Wilton to widen Fifth Street

$7 million overhaul does NOT include roundabout or stop light at intersection of Fifth St. and Hwy 38


The City of Wilton is planning a $7 million overhaul of Fifth St., which will both widen and revamp the community’s main drag that doubles as an entrance from Hwy 38.

As for that entrance in particular:

“There is no plan for a roundabout, it’ll just be like it is now,” says City Administrator Jeff Horne.

“Fifth St. is going to be wider, but there’s nothing special about that intersection.”

There could be a wider turn radius, but there’s no plan for anything beyond the use of stop signs at the intersection, just as it is now.

Specifically, construction will take place on Fifth St. from Hwy 38 to Liberty St. The goal is to bid out the project in April 2025 and begin construction in June 2025 on the 7/10-mile road.

“The idea is to improve traffic flow,” says Horne. The two-lane street will be widened to three lanes, allowing for a turn lane in the middle.

The long-term overhaul of the street has been in the works by the city for a while to improve the commercial area and create a better aesthetic coming into town.

Most know Fifth St. as the main entrance to Wilton from the west. As a highly traveled street, it has many businesses built up along the route.

In fact, Fifth St. has been labeled as a Major Collector Road by the federal government, meaning it links nearby larger towns or cities.

In this case, Fifth St. becomes Kimberly St. in Davenport, Iowa, resulting in a fair amount of regional traffic during the day.

However, the section between Hwy 38 and Liberty St. is crumbling.

“The street is coming apart right now if you look at it,” says Horne, “I’ve been debating if we need a short-term project to stabilize the street for the next year.”

“That stretch is nearing the end of its life; if you look, there’s break-up along the sides,” he adds. “The thought of the council is to do a long-term overhaul.”

Reconstruction will result in a better aesthetic and include a walking trail on the north side of the street, big enough to accommodate walking and bicycle traffic.

The path will be similar to the one being built on Division St. right now.

“We’re also getting a new water main in there because that’s been problematic,” says Horne. “Out in front of Casey’s, the water main has broken several times.”

Speaking of the surrounding businesses, the expansion of Fifth St. will not take any of their land; the land surrounding the street is already owned by the city.

Administrator Horne says the city has been in contact with the businesses that will be affected by the reconstruction and plans to hold more meetings in the future.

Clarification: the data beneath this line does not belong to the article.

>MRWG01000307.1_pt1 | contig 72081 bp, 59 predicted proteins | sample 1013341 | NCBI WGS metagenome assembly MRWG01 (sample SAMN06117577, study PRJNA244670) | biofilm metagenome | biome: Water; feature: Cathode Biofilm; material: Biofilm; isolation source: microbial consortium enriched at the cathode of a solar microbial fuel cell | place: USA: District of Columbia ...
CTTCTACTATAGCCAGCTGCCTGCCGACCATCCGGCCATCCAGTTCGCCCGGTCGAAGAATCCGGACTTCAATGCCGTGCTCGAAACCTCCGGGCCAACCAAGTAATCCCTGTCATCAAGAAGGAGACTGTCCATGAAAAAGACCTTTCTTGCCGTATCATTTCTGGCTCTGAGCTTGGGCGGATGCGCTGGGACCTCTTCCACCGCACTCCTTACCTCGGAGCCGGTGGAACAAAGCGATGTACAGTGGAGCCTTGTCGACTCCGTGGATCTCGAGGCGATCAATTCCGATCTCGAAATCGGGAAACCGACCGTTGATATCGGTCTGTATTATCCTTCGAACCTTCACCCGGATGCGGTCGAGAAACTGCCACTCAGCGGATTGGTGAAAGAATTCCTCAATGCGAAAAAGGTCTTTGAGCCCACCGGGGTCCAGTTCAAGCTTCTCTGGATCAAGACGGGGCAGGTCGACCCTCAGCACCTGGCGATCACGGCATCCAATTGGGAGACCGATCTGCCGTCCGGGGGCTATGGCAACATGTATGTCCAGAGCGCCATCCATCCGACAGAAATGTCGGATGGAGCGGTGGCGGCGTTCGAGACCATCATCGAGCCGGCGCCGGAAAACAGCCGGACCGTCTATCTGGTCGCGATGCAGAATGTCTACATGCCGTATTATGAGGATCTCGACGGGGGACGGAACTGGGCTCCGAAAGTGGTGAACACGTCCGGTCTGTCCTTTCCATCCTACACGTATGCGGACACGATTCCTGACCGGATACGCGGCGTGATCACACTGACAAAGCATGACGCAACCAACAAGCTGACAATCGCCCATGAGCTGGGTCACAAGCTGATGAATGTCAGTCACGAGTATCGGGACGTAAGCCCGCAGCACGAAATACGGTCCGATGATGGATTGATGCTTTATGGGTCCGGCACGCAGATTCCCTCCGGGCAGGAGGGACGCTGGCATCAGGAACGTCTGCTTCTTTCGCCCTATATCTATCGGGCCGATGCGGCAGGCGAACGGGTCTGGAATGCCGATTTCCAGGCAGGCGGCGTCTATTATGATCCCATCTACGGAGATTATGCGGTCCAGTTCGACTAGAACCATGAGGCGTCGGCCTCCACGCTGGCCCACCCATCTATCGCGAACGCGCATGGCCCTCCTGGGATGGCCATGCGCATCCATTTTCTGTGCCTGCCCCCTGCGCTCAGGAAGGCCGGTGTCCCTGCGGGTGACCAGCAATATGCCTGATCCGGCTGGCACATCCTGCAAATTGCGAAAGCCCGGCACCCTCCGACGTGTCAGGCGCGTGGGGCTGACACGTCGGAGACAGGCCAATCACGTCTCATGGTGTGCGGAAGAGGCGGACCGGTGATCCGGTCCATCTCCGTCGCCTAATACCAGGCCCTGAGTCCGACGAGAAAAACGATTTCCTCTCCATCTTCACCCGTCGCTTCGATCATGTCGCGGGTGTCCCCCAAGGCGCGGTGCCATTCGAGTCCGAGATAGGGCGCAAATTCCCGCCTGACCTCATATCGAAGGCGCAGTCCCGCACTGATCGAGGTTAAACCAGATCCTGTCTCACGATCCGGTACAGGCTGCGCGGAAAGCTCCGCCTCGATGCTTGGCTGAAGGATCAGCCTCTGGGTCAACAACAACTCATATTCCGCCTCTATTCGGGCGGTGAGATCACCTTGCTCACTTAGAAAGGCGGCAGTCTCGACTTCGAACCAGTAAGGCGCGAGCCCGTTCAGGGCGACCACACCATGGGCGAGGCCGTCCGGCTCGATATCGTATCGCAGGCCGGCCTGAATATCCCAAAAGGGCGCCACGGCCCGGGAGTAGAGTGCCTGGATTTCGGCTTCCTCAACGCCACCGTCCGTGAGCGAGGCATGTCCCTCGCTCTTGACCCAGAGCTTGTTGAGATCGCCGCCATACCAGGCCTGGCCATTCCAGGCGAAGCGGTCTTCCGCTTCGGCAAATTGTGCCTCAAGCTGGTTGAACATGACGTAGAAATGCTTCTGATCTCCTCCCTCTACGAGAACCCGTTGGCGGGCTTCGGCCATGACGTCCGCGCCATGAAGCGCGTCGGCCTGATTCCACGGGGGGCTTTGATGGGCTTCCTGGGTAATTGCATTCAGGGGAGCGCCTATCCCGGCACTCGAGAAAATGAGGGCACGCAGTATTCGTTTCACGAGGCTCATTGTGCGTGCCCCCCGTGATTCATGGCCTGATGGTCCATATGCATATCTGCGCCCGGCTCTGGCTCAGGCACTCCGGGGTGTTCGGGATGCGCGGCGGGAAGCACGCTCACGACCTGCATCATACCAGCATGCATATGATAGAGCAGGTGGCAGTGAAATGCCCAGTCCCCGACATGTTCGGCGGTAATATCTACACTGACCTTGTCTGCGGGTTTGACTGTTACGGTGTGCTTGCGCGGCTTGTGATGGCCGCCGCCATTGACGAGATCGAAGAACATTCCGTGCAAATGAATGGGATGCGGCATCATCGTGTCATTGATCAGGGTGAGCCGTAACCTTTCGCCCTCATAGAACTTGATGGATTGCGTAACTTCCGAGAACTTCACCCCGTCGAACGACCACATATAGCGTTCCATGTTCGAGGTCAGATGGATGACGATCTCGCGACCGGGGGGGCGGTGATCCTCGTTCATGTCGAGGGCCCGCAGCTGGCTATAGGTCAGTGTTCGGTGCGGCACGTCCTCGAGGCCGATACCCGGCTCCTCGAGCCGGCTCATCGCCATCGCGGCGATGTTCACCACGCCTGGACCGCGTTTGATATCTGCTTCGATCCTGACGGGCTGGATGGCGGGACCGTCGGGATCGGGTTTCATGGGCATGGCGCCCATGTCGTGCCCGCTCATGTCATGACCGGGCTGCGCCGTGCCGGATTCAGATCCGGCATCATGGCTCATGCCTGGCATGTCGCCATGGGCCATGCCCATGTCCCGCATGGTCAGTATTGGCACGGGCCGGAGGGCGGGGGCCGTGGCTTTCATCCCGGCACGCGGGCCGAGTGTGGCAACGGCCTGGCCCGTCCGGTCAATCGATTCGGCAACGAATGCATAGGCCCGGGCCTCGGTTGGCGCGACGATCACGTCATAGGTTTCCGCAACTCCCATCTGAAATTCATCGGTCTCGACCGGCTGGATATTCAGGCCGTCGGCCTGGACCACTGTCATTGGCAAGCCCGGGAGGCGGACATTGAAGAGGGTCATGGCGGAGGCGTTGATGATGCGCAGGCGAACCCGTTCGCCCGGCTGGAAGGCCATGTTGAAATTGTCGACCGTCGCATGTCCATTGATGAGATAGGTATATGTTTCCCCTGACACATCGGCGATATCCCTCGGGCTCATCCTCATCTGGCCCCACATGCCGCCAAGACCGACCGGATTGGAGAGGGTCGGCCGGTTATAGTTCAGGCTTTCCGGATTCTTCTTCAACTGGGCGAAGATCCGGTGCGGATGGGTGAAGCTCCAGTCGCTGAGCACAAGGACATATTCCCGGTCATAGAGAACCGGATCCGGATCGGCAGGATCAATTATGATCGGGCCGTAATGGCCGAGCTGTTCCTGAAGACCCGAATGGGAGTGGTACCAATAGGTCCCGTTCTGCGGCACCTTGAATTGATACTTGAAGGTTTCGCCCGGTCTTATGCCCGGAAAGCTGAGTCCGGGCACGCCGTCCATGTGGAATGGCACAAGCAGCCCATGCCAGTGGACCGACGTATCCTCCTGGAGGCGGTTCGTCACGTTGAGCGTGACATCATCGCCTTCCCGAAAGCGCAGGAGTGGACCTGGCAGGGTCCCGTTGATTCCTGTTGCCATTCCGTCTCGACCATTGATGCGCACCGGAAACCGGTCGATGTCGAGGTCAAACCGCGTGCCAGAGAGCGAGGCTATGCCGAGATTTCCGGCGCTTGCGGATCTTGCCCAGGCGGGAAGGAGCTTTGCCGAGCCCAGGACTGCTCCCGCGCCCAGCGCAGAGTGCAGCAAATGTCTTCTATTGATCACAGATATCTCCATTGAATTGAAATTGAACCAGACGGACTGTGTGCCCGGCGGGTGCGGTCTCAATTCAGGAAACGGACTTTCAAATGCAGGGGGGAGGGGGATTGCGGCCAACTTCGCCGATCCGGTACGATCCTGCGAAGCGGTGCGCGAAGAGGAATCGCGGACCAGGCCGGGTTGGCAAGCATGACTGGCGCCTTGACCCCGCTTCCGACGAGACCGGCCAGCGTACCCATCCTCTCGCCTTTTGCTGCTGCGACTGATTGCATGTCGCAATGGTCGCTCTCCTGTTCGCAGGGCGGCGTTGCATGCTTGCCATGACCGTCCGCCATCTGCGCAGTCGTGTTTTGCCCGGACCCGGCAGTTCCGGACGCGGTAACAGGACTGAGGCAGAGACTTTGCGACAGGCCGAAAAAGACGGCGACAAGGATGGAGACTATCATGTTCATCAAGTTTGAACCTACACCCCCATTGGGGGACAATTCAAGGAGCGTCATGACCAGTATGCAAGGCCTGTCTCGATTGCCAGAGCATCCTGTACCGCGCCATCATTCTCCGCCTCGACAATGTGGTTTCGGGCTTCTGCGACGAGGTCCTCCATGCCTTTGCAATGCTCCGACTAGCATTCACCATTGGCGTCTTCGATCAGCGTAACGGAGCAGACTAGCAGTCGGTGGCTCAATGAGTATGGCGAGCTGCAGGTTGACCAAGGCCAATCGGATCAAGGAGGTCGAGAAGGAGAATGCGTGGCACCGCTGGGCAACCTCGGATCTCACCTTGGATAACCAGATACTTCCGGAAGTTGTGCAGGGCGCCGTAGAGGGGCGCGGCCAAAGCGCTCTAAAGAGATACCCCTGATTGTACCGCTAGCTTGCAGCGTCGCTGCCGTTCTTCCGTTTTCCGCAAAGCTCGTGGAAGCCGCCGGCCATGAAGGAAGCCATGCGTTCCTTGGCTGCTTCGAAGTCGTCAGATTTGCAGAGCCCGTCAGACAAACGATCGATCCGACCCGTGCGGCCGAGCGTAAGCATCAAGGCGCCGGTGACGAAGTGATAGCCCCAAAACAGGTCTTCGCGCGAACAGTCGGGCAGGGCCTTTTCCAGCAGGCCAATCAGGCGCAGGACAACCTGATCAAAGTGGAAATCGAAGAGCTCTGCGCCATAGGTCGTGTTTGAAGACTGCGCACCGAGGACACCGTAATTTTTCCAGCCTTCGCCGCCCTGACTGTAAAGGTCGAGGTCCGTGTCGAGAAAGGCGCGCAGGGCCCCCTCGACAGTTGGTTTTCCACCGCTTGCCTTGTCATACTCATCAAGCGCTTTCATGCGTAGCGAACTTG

That being said, reconstruction will hinder traffic.

Wate and Third St. will be impacted the most as alternative routes. While the hope is to maintain its use, there will be times portions of the street will be closed down completely.

“It’ll change at times depending on the project; we’ll be figuring out access for the businesses being affected,” said Horne.

While the $7 million price tag may be a bit daunting, the truth is Wilton is sitting in a good place to take on the project. Part of that reason is Iowa Representative Mariannette Miller-Meeks.

“Recently, Congresswoman Miller-Meeks secured $2 million in funding for the Wilton Fifth Street Gateway Project,” stated her office. “For an area with a population of just under 3,000 people, $2 million is an incredible feat!”

As part of region 9, Wilton would have been competing with several nearby counties and cities for project funding from the Iowa DOT, a lengthy process.

“It would have been five years out before we got any money,” says Administrator Horne. “So, we requested her assistance, and we were happy to get it. We thank her for it.”

The remaining $5 million will come from taxes collected by the city; however, it will not require taxes to go up.

“The city has done great planning for this project,” says Horne, “We have some expiring bonds so the time of this means we will be able to maintain a steady debt levy.”

Basically, the city is finishing up paying off several loans, freeing it to take on the Fifth Street project without increasing costs to the city or its citizens.

“This is the result of good planning by my predecessor, the city council and the mayor over the last several years,” adds Horne.

As of right now, the city has the go-ahead from the Iowa Department of Transportation to begin the project. Plans have been put together by Tim Cutsforth of HR Greens.

“We’re trying to give the business a heads-up; most of them know this is coming, but we haven’t been able to get ahold of everyone yet,” says Horne.

“Once we get the date better nailed down, things like that, we’ll probably have another meeting before the end of the year,” he adds.